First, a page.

Human Nature

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Prosocial Emotion, Adolescence, and Warfare

DNA Methylation Associates with Culturally Salient Combat Variables
  • Bilinda StraightEmail author
  • Belinda L. Needham
  • Georgiana Onicescu
  • Puntipa Wanitjirattikal
  • Todd Barkman
  • Cecilia Root
  • Jen Farman
  • Amy Naugle
  • Claudia Lalancette
  • Charles Olungah
  • Stephen Lekalgitele


Examining the costs and motivations of warfare is key to conundrums concerning the relevance of this troubling phenomenon to the evolution of social attachment and cooperation, particularly during adolescence and young adulthood—the developmental time period during which many participants are first recruited for warfare. The study focuses on Samburu, a pastoralist society of approximately 200,000 people occupying northern Kenya’s semi-arid and arid lands, asking what role the emotionally sensitized, peer-driven adolescent life stage may have played in the cultural and genetic coevolution of coalitional lethal aggression. Research in small-scale societies provides unparalleled opportunities for sharply defined variables, particularly in age generation societies in which all young men are initiated into “warriorhood.” Proposing an epigenetic and component behavior approach, we examine whether raiding activities such as number of raids, killing, and sparing enemy lives associate with DNA methylation in two candidate genes: MAOA, linked to mood and arousal, and NR3C1, linked to stress and immune response. We report statistically significant associations between the epigenetic variables and the combat (exposure) variables of overall raiding activity and reportedly showing mercy to enemies. In contrast, epigenetic variables did not associate with post-traumatic stress disorder (PTSD) symptom scores (a potential outcome measure), and the only combat variable associated with PTSD (but not DNA methylation) was losing one’s own livestock in a raid. These findings raise important questions concerning the mechanisms driving warfare’s paradoxical mix of violent and altruistic behaviors.


Warfare adolescence prosocial emotion cooperation epigenetics Kenya 



In Kenya, the authors would like to thank the Kenyan Ministry of Education for permission to conduct research, University of Nairobi and Laikipia University for affiliation and collegial interaction in Kenya, and the Samburu participants and their families for supporting and participating in the research. In the United States the authors are grateful to Western Michigan University Office of the Vice President for Research and College of Arts and Sciences for kind support of the research. Additional appreciation is extended to Richard and Yamilette Chacon for organizing the 2015 and 2017 Warfare, Environment, Social Inequality and Peace Studies (Pro-Socialty) (WESIPS) Conferences; to the participants for their incisive comments, especially Stephen Beckerman, Paul Valentine, and Charles Hilton; to Larry Schell for encouragement, and to anonymous reviewers of the manuscript whose excellent and constructive comments enhanced the final paper. Background research on Samburu warriors and coalitional gun violence was supported by National Science Foundation Senior Grant 0413431 (Jon Holtzman, co-PI), with additional support from National Science Foundation Senior Grant 1430860.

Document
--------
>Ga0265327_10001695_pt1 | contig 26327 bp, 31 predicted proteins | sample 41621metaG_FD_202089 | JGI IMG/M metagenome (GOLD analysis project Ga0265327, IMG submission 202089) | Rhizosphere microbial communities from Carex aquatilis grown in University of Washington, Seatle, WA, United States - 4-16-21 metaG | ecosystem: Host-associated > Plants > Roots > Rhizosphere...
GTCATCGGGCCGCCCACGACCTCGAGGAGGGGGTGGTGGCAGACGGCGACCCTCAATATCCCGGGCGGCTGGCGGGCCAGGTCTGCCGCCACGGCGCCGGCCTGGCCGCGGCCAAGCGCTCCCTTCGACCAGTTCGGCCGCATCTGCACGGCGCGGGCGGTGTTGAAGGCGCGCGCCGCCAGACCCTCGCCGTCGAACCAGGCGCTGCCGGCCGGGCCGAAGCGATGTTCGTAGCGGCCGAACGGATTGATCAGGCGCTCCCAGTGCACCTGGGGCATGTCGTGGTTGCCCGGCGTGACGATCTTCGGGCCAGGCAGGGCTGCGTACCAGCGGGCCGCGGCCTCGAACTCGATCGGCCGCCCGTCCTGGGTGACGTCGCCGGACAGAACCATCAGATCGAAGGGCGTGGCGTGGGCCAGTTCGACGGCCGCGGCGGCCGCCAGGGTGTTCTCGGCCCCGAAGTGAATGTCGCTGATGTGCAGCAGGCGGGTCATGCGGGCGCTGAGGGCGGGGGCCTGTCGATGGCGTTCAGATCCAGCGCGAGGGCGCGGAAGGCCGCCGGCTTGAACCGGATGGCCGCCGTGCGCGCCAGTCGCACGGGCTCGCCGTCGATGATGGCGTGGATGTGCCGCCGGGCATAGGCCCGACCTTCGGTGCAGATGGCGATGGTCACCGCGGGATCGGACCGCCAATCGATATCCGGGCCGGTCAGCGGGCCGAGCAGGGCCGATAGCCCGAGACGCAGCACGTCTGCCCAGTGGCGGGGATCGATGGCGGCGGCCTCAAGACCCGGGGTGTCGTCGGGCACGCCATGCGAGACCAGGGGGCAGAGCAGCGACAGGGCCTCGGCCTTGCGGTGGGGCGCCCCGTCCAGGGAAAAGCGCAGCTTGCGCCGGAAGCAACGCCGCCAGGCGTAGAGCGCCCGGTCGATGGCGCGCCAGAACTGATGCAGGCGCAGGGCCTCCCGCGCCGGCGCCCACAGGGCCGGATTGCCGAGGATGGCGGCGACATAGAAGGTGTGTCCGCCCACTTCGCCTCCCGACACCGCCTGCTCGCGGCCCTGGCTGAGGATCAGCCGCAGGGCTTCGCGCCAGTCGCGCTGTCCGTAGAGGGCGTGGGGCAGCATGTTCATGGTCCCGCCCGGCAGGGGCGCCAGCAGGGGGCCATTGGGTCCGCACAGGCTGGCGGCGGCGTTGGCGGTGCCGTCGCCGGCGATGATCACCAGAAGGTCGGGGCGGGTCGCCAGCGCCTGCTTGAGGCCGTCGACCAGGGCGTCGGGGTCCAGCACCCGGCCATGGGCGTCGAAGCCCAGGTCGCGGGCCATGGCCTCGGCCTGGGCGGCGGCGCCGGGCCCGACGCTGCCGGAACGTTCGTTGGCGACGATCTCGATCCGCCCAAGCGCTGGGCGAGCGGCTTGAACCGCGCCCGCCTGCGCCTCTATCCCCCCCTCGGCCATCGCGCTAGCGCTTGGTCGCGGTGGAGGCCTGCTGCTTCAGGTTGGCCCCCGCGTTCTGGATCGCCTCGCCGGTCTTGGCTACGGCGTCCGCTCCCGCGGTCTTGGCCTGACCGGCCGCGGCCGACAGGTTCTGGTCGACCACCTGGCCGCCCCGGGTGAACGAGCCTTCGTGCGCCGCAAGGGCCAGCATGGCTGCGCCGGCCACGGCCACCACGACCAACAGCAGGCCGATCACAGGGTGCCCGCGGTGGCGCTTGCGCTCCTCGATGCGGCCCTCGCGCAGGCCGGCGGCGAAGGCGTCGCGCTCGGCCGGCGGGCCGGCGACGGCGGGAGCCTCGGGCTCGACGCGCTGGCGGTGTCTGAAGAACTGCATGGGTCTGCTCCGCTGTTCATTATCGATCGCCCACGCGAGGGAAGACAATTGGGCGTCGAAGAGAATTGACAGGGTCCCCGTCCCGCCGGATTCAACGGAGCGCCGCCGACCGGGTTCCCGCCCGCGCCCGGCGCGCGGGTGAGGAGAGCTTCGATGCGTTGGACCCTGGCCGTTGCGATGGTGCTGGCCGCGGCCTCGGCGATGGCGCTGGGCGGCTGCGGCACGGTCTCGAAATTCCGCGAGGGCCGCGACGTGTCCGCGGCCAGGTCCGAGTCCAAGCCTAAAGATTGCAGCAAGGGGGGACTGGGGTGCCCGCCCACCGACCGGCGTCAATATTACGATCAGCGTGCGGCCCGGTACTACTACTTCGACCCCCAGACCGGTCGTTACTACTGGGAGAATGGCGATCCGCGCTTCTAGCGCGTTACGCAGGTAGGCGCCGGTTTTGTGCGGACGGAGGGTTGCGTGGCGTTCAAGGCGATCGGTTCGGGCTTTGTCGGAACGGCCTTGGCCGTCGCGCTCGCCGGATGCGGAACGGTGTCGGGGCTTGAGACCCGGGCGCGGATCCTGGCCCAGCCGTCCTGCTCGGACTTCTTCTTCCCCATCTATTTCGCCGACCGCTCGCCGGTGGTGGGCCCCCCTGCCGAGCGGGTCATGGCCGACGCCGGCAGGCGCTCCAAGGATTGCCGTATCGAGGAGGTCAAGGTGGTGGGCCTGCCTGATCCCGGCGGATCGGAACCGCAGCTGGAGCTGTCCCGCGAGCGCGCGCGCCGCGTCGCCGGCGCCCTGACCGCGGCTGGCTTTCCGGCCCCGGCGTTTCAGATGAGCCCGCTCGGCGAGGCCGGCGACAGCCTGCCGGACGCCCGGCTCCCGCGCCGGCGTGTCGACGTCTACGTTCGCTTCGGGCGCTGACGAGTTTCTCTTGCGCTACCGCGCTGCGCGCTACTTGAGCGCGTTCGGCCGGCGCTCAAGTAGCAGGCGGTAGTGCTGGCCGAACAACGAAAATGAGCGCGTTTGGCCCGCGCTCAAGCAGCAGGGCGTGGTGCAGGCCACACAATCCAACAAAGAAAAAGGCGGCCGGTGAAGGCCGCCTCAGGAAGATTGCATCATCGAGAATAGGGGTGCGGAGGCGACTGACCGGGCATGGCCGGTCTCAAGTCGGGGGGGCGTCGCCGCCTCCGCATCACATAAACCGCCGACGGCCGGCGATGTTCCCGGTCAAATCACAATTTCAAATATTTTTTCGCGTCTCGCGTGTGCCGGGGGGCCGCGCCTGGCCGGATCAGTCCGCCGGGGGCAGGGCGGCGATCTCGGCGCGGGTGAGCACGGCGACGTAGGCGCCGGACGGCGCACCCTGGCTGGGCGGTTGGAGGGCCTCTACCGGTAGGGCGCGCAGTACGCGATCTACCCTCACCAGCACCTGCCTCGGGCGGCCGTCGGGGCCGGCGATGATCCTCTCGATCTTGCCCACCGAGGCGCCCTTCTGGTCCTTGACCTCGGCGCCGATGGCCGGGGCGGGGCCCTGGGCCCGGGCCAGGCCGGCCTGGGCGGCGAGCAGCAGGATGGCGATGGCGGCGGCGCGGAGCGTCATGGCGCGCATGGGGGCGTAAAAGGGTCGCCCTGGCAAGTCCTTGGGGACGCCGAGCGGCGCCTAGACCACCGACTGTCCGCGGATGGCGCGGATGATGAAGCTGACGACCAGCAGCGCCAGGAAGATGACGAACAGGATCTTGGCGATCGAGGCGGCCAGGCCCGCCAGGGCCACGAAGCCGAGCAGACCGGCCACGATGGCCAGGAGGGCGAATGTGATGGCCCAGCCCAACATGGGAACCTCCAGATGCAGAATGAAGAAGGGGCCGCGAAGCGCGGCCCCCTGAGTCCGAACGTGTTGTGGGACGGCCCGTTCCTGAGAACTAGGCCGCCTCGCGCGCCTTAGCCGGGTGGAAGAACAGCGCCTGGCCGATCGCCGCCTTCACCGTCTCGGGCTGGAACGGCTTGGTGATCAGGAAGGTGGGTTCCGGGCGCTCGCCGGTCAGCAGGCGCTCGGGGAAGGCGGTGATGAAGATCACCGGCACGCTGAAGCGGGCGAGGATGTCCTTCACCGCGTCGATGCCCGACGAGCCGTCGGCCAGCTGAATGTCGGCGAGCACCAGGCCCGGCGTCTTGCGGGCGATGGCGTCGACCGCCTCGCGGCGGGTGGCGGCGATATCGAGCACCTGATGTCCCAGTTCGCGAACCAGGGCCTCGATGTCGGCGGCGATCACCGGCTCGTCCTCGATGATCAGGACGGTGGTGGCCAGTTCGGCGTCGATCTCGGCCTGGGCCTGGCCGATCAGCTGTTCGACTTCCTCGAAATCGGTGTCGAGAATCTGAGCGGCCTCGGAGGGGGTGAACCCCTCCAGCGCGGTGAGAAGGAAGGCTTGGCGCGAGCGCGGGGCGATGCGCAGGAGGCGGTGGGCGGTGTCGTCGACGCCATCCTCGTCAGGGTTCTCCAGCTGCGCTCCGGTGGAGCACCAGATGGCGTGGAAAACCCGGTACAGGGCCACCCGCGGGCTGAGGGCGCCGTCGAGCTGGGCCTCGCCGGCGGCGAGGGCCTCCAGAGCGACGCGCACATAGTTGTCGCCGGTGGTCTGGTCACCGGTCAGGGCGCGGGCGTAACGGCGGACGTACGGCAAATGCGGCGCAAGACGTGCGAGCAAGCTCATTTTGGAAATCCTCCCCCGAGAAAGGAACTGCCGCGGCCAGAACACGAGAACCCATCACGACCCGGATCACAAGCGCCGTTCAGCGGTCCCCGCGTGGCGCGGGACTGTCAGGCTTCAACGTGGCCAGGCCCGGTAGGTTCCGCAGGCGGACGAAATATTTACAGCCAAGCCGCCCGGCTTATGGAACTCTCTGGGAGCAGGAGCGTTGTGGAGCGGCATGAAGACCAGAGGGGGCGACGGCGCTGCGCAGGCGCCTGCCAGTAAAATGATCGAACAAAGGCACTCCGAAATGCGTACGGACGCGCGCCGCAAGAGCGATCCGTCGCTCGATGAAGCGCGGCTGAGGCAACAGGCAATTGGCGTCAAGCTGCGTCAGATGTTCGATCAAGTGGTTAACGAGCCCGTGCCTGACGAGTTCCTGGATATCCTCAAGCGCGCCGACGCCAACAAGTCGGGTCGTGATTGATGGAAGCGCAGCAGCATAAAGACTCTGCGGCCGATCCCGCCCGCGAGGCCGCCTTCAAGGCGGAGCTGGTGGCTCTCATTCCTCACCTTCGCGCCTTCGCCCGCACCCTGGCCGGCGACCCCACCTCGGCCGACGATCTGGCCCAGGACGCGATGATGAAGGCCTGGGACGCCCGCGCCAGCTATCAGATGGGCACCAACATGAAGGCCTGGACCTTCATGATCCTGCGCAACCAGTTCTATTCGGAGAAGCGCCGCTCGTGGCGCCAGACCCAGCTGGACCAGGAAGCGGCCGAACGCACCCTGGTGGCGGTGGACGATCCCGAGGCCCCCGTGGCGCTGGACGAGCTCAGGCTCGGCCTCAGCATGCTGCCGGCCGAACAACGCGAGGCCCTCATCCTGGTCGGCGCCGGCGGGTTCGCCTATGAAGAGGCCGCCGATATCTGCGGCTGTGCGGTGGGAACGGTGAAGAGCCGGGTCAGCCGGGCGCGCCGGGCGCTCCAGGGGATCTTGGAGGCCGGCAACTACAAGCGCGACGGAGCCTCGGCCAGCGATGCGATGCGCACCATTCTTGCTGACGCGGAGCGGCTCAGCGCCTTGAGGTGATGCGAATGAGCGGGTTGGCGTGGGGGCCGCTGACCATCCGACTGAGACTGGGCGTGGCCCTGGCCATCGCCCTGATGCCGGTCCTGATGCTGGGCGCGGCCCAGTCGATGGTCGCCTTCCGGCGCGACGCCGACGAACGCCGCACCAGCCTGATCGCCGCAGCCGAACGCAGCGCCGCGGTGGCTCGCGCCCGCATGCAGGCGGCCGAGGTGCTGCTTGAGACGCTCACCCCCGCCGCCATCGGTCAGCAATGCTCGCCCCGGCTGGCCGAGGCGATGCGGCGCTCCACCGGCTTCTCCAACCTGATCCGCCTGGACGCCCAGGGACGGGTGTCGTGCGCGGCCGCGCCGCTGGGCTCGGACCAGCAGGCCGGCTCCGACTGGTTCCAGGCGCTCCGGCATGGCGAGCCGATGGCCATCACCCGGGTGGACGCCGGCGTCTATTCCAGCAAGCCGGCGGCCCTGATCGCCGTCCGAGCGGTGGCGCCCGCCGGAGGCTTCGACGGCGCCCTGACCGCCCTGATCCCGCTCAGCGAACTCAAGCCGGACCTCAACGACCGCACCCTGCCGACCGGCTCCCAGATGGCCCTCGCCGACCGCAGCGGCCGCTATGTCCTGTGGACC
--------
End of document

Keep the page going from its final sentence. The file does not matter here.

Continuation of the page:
Author Contributions

BS conceived the study’s pre-DNA phase, conceived and designed the culturally specific instrumentation including combat screens, supervised and checked translations, carried out the ethnographic interviews. BN and BS conceived the DNA methylation study component. AN and BS scored and interpreted standard psychosocial instrumentation. BS, CR, and JF supervised Kenyan translators and administered questionnaires to participants. TB and BS extracted the DNA. CL performed the bisulfite conversion, PCR, and supervised mass spectrometry. GO and PW performed the statistical analyses. CO and SL provided field support. BS wrote the paper, and BN, GO, TB, AN, CR, JF, CO, and SL commented on drafts.

Compliance with ethical standards

Human Rights and Informed Consent

All procedures performed in studies involving human participants were in accordance with the ethical standards of the Western Michigan University Human Subjects Institutional Review Board and with the 1964 Helsinki declaration and its later amendments or comparable ethical standards. Informed consent was obtained from all individual participants included in the study.

Supplementary material

12110_2019_9344_MOESM1_ESM.docx (46 kb)
ESM 1 (DOCX 45.8 kb)


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Copyright information

© Springer Science+Business Media, LLC, part of Springer Nature 2019

Authors and Affiliations

  • Bilinda Straight
    • 1
    Email author
  • Belinda L. Needham
    • 2
  • Georgiana Onicescu
    • 3
  • Puntipa Wanitjirattikal
    • 3
  • Todd Barkman
    • 4
  • Cecilia Root
    • 1
  • Jen Farman
    • 1
  • Amy Naugle
    • 5
  • Claudia Lalancette
    • 6
  • Charles Olungah
    • 7
  • Stephen Lekalgitele
    • 8
  1. 1.Western Michigan University Department of AnthropologyKalamazooUSA
  2. 2.University of Michigan Department of EpidemiologyAnn ArborUSA
  3. 3.Western Michigan University Department of StatisticsKalamazooUSA
  4. 4.Western Michigan University Department of Biological SciencesKalamazooUSA
  5. 5.Western Michigan University Department of PsychologyKalamazooUSA
  6. 6.University of Michigan Epigenomics CoreAnn ArborUSA
  7. 7.University of Nairobi Institute of Anthropology, Gender & African StudiesNairobiKenya
  8. 8.Laikipia University Maralal Branch CampusMaralalKenya

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